Fantasia '06: Seven Swords
On Thursday night, after the movie finished (a 150 minutes marathon), I jogged to Guy-Concordia metro, and near the gates, upon hearing the arriving metro, sprinted down the escalator, and entered the metro wagon head-first (the doors closed three to five seconds later). All this jogging does indeed pay off. XD I then catched the 211 by one minute, and my father graciously picked me up at the stop of the second bus (which was done for the day, as it was 1AM when I got to Beaconsfield).
There were only a handful of late movies I saw at Fantasia, non-car situation and suburban place of residency obliges. A notable film that finished well into midnight was The Eye, the 2002 hit that was premiered in Montreal at Fantasia '03, and, if I remember correctly, had only one showing during the whole festival.
It was pretty full, but far from being a full house. I remember having to squeeze between full rows of people in the middle top section. I sort of expect commercial HK movies to be fuller than usual, b/c, not only do they draw usual Fantasia fans, but they also draw people like me five years ago, who would go to Fantasia only for the occasional commercial Asian film. Similarly, I believe that My Sassy Girl @ Fantasia '03 was quite a hit too for non-genre Fantasia viewers (now, I'm having a doubt: did I dl it, or did I actually go to the theatre room, or both?).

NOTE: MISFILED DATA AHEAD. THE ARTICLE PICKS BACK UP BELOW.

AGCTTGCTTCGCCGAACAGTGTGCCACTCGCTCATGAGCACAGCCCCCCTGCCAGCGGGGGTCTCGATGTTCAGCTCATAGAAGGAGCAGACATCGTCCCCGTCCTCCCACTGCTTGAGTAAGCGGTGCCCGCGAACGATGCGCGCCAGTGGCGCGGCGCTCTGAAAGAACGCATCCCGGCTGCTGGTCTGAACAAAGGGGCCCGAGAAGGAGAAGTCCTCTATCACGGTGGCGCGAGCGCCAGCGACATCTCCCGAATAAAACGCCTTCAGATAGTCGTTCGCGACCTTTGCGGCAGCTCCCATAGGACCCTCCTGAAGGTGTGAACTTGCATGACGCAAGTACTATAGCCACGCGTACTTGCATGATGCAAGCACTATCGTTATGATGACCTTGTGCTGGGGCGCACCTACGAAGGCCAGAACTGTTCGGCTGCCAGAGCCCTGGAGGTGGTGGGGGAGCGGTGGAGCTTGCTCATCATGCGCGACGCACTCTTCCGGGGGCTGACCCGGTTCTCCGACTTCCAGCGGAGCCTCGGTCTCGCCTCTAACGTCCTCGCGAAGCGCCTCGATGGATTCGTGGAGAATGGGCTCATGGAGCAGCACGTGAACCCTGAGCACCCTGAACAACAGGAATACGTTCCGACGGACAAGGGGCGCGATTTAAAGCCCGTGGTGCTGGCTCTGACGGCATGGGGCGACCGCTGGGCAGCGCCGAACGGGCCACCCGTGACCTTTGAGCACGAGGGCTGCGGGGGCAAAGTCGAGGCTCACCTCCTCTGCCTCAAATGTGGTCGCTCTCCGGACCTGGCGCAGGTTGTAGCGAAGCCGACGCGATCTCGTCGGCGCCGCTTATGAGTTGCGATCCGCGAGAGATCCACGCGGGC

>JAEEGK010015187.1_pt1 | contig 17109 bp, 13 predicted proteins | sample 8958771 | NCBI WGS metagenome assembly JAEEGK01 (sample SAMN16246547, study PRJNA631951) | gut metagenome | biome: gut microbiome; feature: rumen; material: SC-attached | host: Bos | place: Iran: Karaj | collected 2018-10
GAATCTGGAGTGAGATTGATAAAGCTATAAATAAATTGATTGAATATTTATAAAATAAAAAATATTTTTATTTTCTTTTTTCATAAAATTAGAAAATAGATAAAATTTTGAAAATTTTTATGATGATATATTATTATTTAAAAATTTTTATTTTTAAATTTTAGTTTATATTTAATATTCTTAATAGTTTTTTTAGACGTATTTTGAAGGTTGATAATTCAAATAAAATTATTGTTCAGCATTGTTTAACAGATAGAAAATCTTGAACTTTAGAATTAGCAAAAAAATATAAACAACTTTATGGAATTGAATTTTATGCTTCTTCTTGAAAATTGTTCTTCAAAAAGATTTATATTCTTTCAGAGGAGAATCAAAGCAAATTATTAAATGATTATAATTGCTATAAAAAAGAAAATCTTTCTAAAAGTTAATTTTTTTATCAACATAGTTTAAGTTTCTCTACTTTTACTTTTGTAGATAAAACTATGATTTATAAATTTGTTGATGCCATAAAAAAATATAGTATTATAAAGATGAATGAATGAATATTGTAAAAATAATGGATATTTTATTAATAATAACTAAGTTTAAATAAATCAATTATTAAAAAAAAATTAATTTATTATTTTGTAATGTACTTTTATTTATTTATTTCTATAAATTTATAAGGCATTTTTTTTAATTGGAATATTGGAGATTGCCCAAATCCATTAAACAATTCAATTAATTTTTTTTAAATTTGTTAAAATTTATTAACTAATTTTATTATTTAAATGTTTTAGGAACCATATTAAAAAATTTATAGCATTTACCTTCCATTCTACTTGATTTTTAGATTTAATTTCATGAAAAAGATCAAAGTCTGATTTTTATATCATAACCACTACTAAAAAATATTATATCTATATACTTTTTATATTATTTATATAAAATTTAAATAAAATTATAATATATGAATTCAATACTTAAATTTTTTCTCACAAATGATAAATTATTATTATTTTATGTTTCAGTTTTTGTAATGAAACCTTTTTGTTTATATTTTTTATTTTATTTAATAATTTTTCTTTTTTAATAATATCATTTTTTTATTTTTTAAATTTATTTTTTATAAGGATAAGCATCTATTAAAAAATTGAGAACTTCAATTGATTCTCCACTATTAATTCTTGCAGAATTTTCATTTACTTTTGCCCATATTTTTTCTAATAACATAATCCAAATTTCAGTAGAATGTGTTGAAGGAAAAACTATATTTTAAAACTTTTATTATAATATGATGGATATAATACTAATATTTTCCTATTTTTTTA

My first Fantasia movie was in 1999, and an old Stephen Chow film. The HK flicks remain my favourite, and annual must-see. If I had been around last year, I would've certainly seen One Nite In Mongkok and Breaking News. So basically, Seven Swords did not escape that rule.
Despite mitigated reviews from friends, the movie ended being not bad at all. It was very very long, and I heard it was originally three hours long. The reduction to 150 minutes was exactly where the movie lost a few feathers. I thought the pace was way too quick from the start of the movie until the attack on the Fire-Wind's castle. If you are into non-stop action for an hour straight, then this movie is for you! Otherwise, it seems to me as if a three hours film would've been better for digestion.
Also, being in a specialized audience probably helps. One might be sitting alone at his seat, but is never alone with hundreds of similarly-wired geeks in the theater. If you were at home watching Leon Lai's cheesy cue lines, then probably you were lol'ing with the rest of them at the Hall Theatre.
The ending hints at a sequel or, err, a saga. XD
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